“You’ve got to know when to hold ‘em. Know when to fold ‘em. Know when to walk away,” are the sagacious lyrics from the snowy-domed and wonderfully-whiskered Texan crooner Kenny Rogers’ 1978 hit ‘The Gambler’. But these wise words from the country music hall of famer couldn’t help PERE’s resident card shark at Palmer Capital’s first charity poker tournament.
The London-based private equity real estate investment manager and City law firm Osborne Clarke co-hosted the event in support of property industry charity LandAid. The charity mobilizes and allocates the property industry’s resources – money, time, expertize and space – to support projects working with disadvantaged children and young people in the UK. It does so by partnering with local charities through the donation of grants, joint funding and free property advice.
The Clermont Club, an exclusive Mayfair private members club, was the opulent venue for the event. Built in 1745, and with gaming connections beginning in the early 19th Century, past members of the club include aristocrats, statesmen, celebrities, and movie stars. It was a fitting spot for real estate’s high rollers.
Around 70 property professionals from well-known organizations including CBRE, Forsters and Deloitte among others took to the tables with a total prize pot of £1,750 and, more importantly, industry bragging rights up for grabs.
Angle Property’s James Good was the tournament victor and left with a huge grin etched across his formerly serious poker face. Running Good close was Vitruvian Partners’ Charles Hardwick and Ares Management’s Mark Hatcher who secured second and third spots, respectively.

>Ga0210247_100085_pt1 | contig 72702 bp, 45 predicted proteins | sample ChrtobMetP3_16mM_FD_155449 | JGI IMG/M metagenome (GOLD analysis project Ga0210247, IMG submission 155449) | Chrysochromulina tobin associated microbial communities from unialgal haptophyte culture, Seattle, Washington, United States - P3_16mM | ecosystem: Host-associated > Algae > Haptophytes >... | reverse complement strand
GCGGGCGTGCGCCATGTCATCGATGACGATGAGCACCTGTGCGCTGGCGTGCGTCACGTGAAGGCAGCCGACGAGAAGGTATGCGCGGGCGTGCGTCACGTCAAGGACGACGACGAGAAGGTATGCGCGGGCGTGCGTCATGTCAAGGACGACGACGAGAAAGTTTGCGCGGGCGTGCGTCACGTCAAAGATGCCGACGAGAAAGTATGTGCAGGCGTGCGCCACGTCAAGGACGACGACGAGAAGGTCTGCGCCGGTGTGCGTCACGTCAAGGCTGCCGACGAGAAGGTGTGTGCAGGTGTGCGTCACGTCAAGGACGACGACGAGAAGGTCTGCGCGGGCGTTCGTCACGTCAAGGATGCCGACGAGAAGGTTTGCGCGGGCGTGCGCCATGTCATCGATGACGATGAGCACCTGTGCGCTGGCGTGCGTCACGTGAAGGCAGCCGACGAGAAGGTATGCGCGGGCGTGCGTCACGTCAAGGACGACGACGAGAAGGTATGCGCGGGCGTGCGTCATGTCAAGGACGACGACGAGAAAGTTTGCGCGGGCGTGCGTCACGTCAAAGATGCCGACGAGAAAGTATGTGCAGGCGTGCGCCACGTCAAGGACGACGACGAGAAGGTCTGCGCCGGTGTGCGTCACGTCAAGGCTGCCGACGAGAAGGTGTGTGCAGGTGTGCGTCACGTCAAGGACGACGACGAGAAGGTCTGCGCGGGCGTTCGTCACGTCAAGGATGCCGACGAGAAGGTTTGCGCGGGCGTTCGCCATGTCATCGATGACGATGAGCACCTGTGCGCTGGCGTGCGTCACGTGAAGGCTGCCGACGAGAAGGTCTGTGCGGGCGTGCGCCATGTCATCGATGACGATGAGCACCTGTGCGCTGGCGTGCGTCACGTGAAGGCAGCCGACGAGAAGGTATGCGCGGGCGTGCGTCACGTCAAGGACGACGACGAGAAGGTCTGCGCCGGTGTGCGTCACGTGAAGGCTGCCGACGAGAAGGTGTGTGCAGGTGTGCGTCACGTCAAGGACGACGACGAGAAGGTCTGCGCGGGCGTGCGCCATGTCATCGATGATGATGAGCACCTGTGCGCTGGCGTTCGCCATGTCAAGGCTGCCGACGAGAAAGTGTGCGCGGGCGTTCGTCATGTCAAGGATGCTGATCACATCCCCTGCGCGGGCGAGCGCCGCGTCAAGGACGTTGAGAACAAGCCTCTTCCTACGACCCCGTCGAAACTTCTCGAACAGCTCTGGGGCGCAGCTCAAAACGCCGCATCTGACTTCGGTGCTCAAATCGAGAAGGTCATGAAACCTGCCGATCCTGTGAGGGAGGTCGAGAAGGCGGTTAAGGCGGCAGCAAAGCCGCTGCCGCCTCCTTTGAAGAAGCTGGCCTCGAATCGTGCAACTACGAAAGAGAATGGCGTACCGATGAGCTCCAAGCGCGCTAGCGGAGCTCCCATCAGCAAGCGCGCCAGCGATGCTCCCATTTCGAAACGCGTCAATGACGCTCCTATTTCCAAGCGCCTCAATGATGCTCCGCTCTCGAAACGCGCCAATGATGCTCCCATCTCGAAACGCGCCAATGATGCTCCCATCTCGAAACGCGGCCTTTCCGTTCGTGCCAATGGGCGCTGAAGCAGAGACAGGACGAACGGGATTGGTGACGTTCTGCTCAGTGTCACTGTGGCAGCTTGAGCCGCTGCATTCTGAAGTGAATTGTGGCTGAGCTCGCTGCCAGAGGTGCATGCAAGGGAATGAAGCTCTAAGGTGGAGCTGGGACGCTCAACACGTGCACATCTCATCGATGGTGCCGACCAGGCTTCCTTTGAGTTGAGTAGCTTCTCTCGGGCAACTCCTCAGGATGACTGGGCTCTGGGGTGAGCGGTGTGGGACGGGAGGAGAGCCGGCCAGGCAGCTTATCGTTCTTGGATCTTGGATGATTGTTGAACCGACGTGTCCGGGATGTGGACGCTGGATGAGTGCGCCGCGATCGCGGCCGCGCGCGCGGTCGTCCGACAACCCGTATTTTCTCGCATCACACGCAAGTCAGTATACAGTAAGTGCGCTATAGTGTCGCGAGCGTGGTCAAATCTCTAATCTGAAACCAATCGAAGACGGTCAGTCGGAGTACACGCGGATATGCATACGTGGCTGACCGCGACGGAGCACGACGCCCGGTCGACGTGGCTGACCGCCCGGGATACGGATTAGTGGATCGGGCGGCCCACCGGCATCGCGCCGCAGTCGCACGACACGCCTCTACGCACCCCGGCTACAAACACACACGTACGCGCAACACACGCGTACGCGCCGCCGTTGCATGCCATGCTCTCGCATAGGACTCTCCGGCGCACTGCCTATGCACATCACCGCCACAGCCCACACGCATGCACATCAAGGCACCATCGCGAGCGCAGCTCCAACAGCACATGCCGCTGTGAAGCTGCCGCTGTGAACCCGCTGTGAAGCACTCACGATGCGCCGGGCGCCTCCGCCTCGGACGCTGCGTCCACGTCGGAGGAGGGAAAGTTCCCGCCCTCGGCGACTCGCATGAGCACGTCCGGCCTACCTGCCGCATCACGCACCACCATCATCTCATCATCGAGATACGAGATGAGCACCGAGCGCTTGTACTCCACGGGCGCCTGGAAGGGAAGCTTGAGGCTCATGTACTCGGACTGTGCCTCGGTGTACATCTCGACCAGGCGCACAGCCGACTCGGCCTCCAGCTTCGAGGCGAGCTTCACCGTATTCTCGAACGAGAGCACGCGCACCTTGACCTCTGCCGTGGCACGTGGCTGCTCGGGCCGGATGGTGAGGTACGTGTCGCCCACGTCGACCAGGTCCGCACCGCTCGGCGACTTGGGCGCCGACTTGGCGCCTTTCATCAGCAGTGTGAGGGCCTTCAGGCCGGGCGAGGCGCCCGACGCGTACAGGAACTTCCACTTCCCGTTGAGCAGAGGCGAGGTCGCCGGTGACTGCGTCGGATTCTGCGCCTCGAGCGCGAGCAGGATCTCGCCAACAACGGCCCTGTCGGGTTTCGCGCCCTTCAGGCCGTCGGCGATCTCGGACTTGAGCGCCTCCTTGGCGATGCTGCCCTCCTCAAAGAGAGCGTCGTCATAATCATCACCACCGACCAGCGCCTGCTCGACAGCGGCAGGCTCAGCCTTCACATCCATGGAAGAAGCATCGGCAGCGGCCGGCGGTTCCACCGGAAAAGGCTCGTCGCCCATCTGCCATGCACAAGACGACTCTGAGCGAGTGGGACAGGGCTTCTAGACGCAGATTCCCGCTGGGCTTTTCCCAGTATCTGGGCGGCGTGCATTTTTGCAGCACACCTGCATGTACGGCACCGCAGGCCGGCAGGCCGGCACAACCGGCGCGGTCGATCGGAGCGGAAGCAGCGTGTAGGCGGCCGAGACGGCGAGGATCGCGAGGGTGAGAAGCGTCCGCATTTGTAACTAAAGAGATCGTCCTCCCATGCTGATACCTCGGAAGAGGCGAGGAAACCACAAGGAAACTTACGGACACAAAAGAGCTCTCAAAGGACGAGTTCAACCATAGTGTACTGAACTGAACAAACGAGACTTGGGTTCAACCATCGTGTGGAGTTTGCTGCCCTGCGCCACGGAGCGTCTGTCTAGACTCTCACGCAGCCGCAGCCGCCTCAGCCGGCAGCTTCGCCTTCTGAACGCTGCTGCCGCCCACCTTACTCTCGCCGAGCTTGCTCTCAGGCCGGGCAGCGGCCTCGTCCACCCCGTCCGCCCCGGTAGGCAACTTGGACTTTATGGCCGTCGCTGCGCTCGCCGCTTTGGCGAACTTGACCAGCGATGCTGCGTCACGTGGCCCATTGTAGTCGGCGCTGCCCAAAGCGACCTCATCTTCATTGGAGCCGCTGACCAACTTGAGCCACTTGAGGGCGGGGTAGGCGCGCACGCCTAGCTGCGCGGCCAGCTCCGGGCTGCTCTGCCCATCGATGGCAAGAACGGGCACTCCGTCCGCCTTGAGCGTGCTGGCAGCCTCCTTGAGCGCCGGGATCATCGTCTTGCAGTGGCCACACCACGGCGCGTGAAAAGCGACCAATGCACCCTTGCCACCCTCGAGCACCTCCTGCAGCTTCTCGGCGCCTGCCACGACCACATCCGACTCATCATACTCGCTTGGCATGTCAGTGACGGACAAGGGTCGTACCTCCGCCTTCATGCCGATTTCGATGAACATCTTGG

As alluded to earlier, PERE’s cool hand fared less well and was knocked out in an earlier round, although he still claims it was all down to bad luck. Apparently he had to “shove” because he had a poor “M-ratio” and was holding “the nuts” and his opponent only had a 4 percent chance of making a “backdoor straight”.
He assures us that PERE’s money was “invested” diligently throughout and that losing with Ace-Queen suited to King-ten with a Queen-five-four “flop” was the right time to go “all in”. A Jack on the “turn” and then a nine “on the river” said otherwise. It all sounds like sore loser speak to us.
However, despite being played in a competitive manner there was a distinct lack of sour grapes during the evening, one imagines in large part due to Palmer’s hospitality. Champagne flowed all evening and those unlucky enough to find themselves standing on the sidelines all stayed to cheer on the remaining players to the end.
In all, just under £10,000 was raised on the night including the poker champions who very kindly donated their prize money to LandAid, the night’s worthy winner. Perhaps Palmer will make this a regular feature of the UK property industry’s diary. PERE has already started practicing in anticipation.